Wareham Middle School students tackle drug awareness during summer program

By Matthew Bernat | Aug 09, 2018
Photo by: Matthew Bernat Jess Black, left, and Brooke Kidder, work on one aspect of the CARE Summer program's service learning project Thursday morning.

Wareham Middle School students are taking a look at drug addiction and awareness and with a different lens this summer.

Students in the school’s Community, Academic, Recreation and Enrichment Program (CARE) are pairing their own photographs of everyday objects and scenes with words of encouragement to shine a light on drug addiction.

“I photographed windows and wrote that there are many windows of opportunity to stop addiction,” said student Jess Black.

CARE serves students in kindergarten through eight grade and runs weekdays in the summer. The assignment is one aspect of a service learning project in Deanna Semple and Richard Paling’s classroom. The project involves having fifth, sixth and seventh grade students identify a problem, research it and then take steps to raise awareness for the issue.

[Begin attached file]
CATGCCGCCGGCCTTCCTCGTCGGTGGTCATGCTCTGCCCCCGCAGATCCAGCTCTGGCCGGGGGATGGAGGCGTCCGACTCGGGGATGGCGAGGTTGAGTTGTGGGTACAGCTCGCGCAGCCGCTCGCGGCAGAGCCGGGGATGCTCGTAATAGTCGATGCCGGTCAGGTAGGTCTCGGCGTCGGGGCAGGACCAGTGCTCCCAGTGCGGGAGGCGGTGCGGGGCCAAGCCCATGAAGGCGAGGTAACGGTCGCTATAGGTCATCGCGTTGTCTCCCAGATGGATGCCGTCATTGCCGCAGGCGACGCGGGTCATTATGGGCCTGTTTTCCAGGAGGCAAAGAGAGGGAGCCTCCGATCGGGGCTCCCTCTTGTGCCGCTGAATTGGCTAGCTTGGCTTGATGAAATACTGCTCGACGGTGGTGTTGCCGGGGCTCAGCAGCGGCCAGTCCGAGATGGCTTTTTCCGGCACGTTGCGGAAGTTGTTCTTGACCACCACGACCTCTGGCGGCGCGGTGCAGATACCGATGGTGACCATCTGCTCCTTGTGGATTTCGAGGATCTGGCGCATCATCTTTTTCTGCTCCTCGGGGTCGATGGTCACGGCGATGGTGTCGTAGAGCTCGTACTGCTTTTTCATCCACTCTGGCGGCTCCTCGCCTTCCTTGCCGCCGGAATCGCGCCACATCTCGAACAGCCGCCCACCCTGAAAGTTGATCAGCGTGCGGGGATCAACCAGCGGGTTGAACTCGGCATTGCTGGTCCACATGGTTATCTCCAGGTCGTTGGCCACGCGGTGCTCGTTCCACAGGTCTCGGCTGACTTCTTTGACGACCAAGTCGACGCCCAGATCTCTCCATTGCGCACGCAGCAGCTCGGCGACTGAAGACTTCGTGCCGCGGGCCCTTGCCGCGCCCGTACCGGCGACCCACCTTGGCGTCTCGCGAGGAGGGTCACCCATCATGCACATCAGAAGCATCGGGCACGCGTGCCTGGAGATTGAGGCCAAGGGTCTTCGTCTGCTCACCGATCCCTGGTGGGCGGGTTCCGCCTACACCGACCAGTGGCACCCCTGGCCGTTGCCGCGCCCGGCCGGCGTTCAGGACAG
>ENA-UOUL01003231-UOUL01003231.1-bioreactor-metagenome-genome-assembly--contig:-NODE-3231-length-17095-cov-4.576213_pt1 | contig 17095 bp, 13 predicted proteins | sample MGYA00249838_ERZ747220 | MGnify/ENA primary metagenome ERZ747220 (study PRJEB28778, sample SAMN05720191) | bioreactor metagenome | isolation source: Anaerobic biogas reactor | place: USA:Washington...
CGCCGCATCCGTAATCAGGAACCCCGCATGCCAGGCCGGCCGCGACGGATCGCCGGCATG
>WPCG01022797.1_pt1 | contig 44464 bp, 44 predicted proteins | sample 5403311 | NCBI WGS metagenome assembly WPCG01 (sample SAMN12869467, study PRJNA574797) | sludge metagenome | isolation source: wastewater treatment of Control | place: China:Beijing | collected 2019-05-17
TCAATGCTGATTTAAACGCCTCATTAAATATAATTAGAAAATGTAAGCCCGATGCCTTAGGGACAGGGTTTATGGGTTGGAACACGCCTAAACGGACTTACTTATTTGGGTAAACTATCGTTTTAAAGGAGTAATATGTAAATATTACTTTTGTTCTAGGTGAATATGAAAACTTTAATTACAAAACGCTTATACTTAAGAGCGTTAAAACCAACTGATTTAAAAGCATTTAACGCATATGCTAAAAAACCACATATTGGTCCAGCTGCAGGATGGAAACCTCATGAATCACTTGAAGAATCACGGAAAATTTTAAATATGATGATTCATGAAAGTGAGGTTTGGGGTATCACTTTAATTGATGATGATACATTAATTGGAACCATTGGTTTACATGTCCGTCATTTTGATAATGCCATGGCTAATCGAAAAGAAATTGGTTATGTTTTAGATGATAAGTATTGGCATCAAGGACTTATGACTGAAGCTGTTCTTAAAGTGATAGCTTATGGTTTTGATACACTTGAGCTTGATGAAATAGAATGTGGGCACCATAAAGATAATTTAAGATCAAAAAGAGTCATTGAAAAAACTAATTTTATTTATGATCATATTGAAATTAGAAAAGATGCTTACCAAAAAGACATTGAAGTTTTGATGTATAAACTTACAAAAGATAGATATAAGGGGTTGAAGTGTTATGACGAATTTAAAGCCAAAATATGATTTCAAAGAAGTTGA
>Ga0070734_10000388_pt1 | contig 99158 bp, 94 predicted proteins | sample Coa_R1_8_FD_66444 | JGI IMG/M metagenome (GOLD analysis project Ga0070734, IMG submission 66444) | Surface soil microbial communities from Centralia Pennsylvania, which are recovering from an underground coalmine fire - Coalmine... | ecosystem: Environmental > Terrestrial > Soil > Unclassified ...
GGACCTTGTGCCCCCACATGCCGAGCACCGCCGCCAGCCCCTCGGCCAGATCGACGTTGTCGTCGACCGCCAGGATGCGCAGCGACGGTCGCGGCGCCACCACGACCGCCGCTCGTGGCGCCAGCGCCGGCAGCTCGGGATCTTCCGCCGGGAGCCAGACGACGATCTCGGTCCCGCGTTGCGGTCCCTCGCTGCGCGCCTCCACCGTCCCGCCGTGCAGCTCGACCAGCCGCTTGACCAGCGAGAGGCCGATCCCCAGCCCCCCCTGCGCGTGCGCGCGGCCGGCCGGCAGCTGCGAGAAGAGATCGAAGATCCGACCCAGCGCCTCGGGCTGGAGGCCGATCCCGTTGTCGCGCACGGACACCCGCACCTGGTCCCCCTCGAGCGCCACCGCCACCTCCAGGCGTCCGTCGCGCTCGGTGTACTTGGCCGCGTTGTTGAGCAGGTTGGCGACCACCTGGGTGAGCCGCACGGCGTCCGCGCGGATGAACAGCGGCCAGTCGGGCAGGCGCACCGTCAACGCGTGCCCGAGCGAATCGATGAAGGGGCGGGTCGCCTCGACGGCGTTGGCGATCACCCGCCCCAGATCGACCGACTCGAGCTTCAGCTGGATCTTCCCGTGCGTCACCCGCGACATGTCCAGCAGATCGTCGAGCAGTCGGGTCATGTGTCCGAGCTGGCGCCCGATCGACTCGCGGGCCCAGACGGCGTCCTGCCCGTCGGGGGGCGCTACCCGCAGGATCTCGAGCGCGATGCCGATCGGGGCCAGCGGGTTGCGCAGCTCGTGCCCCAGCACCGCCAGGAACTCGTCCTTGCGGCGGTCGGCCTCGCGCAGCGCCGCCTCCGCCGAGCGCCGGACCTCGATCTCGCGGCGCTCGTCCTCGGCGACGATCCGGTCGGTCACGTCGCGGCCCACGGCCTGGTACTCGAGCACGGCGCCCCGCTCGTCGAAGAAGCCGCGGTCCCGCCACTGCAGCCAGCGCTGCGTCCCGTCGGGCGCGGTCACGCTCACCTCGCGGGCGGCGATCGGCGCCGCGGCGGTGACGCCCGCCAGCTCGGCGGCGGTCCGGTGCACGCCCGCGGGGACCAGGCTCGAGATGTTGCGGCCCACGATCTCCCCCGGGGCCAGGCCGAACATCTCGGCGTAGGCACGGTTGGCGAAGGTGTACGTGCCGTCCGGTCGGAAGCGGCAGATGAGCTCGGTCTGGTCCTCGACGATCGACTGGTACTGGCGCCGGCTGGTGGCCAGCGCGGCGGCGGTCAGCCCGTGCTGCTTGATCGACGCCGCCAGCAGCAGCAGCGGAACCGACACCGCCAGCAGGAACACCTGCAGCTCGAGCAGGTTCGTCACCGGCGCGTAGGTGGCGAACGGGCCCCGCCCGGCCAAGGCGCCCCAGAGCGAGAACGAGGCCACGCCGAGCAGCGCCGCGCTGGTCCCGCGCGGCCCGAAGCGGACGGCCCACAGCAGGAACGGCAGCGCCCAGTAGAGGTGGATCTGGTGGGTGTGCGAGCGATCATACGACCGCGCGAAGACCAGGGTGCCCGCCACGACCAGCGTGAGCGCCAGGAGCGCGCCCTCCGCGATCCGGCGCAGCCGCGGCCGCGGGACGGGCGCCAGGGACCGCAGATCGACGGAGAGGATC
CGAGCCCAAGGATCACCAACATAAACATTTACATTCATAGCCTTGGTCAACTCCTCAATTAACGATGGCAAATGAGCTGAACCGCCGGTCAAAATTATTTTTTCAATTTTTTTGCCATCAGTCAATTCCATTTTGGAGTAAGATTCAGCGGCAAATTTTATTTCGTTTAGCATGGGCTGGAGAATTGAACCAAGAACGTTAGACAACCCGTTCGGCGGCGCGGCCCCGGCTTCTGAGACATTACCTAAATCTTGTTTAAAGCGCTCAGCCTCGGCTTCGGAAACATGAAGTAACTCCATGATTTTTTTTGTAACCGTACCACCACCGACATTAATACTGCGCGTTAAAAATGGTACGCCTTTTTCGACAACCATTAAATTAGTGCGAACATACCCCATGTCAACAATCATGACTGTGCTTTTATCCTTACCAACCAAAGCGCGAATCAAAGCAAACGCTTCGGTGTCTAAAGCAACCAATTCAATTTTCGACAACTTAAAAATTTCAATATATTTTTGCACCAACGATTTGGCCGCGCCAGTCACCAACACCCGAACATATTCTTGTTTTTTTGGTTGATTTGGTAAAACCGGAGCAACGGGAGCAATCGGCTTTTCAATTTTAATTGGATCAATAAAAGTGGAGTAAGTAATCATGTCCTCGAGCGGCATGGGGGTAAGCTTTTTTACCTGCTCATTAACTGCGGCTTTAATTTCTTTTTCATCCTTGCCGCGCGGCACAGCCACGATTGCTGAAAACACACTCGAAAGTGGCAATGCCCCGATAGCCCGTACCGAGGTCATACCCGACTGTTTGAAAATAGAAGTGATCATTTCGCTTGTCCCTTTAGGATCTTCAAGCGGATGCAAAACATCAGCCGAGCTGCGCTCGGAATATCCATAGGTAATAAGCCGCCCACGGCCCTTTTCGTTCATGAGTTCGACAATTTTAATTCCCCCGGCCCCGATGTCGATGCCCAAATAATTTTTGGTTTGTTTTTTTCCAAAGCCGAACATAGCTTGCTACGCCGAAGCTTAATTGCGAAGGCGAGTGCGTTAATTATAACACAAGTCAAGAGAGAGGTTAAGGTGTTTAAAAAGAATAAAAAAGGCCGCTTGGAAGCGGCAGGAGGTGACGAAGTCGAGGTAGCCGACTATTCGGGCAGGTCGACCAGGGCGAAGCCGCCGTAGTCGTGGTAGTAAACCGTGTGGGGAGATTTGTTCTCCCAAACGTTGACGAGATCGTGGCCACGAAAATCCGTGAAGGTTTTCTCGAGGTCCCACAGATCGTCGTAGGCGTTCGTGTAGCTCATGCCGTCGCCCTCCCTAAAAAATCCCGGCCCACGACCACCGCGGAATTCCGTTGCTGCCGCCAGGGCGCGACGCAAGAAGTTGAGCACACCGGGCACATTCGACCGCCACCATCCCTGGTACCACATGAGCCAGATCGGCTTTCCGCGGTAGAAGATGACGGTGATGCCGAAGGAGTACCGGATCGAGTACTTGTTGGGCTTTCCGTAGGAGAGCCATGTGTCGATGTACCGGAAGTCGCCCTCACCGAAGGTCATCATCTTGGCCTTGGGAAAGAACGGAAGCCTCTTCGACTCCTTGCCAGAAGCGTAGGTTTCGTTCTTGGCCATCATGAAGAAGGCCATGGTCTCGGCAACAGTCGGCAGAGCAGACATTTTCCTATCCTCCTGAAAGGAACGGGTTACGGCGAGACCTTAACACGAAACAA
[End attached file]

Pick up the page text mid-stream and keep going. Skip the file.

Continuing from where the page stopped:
Student photographs and what they wrote will be on display during the CARE Fair set for Aug. 16 from 9:30 a.m. to 2 p.m. in the middle school. The public is invited to attend. Also, students will be selling lemonade and other items to raise funds for a yet-to-be-determined organization dedicated to combating drug addiction. The fair offers a chance for all CARE students to showcase their work over the summer.

The drug awareness project is completely student driven, said Paling.

“We found out what the problem is, learned more about it and came up with a way to get the community involved,” said student Felicity DiSola.

“We’re showing people there are other things, positive things they can do to avoid drugs,” said Jess.

On Thursday morning, students prepared for the CARE Fair. Students set up a series of carnival-style games for visitors to participate in and finished up their photograph projects.

Paling said students were looking forward to spreading awareness and raising money to battle drug addiction.

“This is a powerful tool,” said Paling. “When we do a service learning project students identify the problem, students implement the plan and students go out and bring about positive change.”

Students put the finishing touches on their service learning project assignment. (Photo by: Matthew Bernat)
Ty-Rell Pires works on a carnival-style game ahead of the CARE Fair. (Photo by: Matthew Bernat)
Comments (0)
If you wish to comment, please login.